MORE: Why Is Tesla Scared To Release Its Electric-Car Sales Data? (Jun 2012)
Two and a half years later, Tesla still declines to provide monthly sales--in the U.S. or any other market--as every other automaker does, including low-volume specialty makers with only a fraction of Tesla's volume.
(Think Ferrari, for instance, which limits itself to producing 7,000 cars each year.)
2012 Tesla Model S display screen [Photo: Flickr user jurvetson]Enlarge Photo
Reservations long gone
Meanwhile, the company's practice of revealing reservations--which it had done in quarterly reports from the time of its initial public offering in June 2010 through the end of 2012--ended with first-quarter results in 2013.
The company said in its report only that "quarter-end reservation data is no longer a meaningful metric, nor is it comparable to prior quarters," due to a change in the reservation process.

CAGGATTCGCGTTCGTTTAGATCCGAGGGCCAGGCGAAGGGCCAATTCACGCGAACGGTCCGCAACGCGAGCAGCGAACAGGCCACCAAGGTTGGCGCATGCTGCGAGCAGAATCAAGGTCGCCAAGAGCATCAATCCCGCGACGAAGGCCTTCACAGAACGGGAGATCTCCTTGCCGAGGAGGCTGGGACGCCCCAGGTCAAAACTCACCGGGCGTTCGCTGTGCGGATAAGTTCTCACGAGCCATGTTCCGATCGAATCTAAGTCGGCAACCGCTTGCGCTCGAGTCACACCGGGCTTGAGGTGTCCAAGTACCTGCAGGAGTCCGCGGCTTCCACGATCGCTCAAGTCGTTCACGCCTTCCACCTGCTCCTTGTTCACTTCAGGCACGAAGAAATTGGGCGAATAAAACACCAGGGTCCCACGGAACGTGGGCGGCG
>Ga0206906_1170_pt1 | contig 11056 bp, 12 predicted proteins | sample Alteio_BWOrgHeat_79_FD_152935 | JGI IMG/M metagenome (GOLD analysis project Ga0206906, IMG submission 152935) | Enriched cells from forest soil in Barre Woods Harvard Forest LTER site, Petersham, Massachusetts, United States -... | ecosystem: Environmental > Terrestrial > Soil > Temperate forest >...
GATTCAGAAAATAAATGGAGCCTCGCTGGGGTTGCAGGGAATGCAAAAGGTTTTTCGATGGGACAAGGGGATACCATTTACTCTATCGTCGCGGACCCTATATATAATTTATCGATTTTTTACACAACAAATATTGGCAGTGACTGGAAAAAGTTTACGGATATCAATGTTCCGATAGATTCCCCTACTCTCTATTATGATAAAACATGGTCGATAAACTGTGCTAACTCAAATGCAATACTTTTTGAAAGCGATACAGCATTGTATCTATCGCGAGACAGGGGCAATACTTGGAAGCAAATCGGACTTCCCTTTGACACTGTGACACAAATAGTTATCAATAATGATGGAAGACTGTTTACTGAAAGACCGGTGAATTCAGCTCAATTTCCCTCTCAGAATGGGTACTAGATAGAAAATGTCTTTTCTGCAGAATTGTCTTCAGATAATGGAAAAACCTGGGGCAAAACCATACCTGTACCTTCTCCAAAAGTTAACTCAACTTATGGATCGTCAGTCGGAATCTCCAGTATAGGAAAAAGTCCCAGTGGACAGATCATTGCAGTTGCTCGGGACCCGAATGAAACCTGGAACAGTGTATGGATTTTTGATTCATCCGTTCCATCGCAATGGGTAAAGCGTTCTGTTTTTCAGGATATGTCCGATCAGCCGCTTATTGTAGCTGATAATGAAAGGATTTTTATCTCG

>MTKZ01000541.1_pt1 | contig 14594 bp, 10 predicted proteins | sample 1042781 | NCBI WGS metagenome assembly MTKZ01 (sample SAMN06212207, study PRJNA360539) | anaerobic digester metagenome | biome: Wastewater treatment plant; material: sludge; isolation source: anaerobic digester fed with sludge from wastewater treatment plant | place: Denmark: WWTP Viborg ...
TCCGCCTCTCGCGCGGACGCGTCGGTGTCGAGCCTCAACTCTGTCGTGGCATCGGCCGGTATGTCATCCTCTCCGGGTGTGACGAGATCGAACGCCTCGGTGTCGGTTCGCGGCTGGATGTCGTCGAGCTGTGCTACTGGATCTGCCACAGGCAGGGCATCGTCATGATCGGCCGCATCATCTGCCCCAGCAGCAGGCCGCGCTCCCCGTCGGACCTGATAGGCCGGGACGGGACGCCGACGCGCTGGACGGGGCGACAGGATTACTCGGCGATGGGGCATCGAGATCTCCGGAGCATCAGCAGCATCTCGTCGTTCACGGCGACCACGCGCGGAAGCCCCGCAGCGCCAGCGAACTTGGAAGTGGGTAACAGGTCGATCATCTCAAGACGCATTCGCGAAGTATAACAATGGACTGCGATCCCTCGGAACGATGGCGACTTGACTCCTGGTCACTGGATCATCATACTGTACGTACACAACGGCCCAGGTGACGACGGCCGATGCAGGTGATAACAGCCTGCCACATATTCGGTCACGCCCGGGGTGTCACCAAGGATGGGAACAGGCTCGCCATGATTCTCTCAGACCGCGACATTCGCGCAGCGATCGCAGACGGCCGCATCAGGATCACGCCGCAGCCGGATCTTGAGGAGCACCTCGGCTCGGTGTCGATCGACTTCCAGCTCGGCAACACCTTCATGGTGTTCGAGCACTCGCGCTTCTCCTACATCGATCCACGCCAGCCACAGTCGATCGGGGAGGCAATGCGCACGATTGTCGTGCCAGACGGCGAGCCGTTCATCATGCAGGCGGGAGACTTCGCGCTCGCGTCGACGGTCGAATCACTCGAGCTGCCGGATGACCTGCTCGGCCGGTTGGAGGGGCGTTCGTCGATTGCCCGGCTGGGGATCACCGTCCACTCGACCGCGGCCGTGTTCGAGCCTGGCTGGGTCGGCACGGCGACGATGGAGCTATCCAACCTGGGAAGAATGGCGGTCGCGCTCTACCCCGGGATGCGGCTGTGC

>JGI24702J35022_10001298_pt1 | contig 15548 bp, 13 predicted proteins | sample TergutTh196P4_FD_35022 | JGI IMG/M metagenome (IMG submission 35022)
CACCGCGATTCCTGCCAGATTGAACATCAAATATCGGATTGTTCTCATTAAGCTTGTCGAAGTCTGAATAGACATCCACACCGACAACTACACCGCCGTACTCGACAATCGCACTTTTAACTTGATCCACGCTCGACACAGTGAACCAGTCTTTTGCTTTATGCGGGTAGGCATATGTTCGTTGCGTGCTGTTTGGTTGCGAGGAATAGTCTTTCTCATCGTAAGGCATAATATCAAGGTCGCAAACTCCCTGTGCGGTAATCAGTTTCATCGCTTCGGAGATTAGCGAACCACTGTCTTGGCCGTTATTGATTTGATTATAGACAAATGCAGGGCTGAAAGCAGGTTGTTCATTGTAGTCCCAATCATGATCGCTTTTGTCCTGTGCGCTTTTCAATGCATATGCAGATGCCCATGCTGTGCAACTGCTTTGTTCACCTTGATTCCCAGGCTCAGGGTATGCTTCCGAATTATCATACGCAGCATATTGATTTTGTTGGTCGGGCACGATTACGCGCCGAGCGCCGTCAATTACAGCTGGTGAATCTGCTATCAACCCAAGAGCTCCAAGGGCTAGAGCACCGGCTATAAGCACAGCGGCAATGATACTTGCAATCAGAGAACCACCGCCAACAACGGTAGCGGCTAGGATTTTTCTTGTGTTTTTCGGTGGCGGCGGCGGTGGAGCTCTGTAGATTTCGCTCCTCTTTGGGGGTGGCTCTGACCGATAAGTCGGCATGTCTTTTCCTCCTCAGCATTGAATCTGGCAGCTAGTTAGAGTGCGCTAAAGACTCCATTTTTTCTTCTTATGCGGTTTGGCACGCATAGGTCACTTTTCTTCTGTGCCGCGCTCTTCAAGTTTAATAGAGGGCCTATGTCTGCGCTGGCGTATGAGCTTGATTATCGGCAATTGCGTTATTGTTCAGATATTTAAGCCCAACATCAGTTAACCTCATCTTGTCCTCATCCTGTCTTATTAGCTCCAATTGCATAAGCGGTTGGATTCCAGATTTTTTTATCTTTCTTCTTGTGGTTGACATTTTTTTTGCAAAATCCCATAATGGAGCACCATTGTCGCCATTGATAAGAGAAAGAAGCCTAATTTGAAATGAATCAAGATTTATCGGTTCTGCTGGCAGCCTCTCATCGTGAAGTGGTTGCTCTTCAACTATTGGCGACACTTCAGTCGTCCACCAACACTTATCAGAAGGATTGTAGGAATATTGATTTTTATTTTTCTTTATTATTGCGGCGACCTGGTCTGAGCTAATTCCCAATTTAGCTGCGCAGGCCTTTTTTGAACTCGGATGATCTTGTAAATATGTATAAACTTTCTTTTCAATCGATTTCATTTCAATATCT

So an indicator of demand was no longer being discussed.
Instead, Musk habitually reiterates during many of the quarterly analyst calls that Tesla is constrained not by demand, but by its production capacity.
That assertion, however, can no longer be backed up by publicly available data.
1,000th body for 2012 Tesla Model S on display at Tesla Motors factory, Fremont, CA, Oct 28, 2012Enlarge Photo
Sales could still be approximated by the company's quarterly reports of U.S. deliveries, which it reported for the U.S. during and then for Europe as that market came online in 2013.
But any breakout of deliveries by market vanished after its fourth-quarter report for 2013. Only the total global delivery number was provided.